From the House side, the movement to a set House has caused 'gerrymandering' to become the illiberal method of creating strange districts to unite disparate and remote populations so as to sinecure pure party affiliation. This is not a representation of local outlook based on proximity of people actually having to do this thing known as 'live together in harmony', but the ability of political parties to harden their control based on ideology that is dispersed within States so as to remove this idea that individuals living near to each other should have oversight upon their own affairs. With that the two political parties now exchange power based a mere handful of seats and popular views that spread via means within communities gain no foothold as there is no coherent community based districts for such views to sway Representatives. Even worse is that the number of people necessary to form a district has so swelled that individuals can no longer expect to even know or even see or communicate directly with their Representative. The idea that one might actually meet such a Representative because he or she actually 'lives nearby' has been removed as a foundation for democracy by this set-size House. The Georgia Gazette also publishes a letter on this, and wonders on the ability to increase representation to 1 to 20,000 or 1 to 15,000 so as to better represent the People in their diversity across the States.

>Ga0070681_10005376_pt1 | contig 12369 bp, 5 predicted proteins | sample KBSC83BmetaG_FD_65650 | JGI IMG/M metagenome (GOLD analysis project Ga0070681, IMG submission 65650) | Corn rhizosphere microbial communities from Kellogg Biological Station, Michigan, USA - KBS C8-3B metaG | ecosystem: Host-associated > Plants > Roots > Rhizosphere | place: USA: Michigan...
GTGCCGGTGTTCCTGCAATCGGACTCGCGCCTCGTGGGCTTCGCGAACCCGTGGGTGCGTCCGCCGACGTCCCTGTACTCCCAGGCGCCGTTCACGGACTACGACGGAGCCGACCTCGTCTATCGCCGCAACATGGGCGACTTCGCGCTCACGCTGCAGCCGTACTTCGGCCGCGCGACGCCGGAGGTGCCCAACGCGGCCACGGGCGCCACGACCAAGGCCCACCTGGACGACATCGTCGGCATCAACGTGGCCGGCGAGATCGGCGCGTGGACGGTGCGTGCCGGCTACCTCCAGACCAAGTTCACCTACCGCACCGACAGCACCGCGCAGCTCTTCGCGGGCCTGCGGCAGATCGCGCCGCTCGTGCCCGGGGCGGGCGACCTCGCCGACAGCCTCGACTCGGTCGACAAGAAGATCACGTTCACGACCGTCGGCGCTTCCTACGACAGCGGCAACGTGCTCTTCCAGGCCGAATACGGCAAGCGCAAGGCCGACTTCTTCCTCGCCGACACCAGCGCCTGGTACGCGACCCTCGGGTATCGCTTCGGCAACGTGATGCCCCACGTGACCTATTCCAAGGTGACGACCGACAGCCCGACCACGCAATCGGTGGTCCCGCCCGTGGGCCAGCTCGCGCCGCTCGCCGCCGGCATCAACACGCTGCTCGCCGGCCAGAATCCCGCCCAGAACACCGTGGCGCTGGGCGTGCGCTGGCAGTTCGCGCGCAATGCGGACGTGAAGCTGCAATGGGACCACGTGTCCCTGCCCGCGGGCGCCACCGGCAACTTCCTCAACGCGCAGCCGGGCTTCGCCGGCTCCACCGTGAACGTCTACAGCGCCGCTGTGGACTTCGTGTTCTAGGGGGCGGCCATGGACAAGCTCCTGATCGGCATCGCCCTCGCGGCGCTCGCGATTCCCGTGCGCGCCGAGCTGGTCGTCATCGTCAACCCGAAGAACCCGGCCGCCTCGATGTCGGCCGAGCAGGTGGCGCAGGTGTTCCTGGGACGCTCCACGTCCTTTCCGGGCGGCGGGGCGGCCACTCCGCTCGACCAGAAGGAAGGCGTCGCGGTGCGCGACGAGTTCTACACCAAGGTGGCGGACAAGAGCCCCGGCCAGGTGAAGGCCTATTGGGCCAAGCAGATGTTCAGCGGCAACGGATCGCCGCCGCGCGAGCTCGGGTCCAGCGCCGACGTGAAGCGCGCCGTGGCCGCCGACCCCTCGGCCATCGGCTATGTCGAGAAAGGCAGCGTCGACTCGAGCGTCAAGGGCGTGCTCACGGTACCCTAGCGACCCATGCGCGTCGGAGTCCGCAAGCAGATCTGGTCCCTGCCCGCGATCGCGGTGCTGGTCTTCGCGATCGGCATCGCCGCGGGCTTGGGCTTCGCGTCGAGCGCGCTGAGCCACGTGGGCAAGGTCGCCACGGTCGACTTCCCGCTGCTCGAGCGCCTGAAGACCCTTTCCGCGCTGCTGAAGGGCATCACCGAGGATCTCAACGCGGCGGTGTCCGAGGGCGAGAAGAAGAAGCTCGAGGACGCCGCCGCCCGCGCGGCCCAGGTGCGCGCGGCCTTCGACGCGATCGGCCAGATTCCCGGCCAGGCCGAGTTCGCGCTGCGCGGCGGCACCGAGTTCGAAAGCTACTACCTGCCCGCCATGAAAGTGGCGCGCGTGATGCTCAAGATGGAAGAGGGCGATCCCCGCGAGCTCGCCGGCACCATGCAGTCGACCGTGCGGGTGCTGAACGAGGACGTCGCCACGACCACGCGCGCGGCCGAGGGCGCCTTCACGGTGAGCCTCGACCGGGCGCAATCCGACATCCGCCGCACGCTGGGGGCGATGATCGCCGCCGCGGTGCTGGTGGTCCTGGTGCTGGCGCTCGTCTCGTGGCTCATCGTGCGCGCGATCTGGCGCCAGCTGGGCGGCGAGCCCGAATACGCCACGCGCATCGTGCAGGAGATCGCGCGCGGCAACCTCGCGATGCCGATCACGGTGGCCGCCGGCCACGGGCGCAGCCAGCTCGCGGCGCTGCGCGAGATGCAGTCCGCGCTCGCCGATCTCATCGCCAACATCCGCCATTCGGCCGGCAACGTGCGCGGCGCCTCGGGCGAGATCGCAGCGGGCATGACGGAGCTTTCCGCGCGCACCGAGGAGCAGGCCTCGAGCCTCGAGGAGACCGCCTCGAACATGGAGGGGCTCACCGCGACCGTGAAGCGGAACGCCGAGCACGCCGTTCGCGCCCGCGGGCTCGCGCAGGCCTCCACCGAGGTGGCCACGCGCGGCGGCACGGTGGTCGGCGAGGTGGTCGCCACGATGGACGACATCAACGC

A clear warning of this was heard from 05 OCT 1787 from Centinal No. 1 :
Thus we see, the house of representatives, are on the part of the people to balance the senate, who I suppose will be composed of the better sort, the well born, etc. The number of the representatives (being only one for every 30,000 inhabitants) appears to be too few, either to communicate the requisite information, of the wants, local circumstances and sentiments of so extensive an empire, or to prevent corruption and undue influence, in the exercise of such great powers; the term for which they are to be chosen, too long to preserve a due dependence and accountability to their constituents; and the mode and places of their election not sufficiently ascertained, for as Congress have the control over both, they may govern the choice, by ordering the representatives of a whole state, to be elected in one place, and that too may be the most inconvenient.It appears that this individual actually expects a VERY Representative form of government to be the normal course of affairs in life and that moving as high as 1 per 30,000 would yield far too few Representatives to properly give a voice to the Will of the People. And yet we now move to 1 per 550,000 and higher with each passing election and the actual ability of the People to have *any* voice when individuals are drowned out by cacophony is now the rule, not the exception.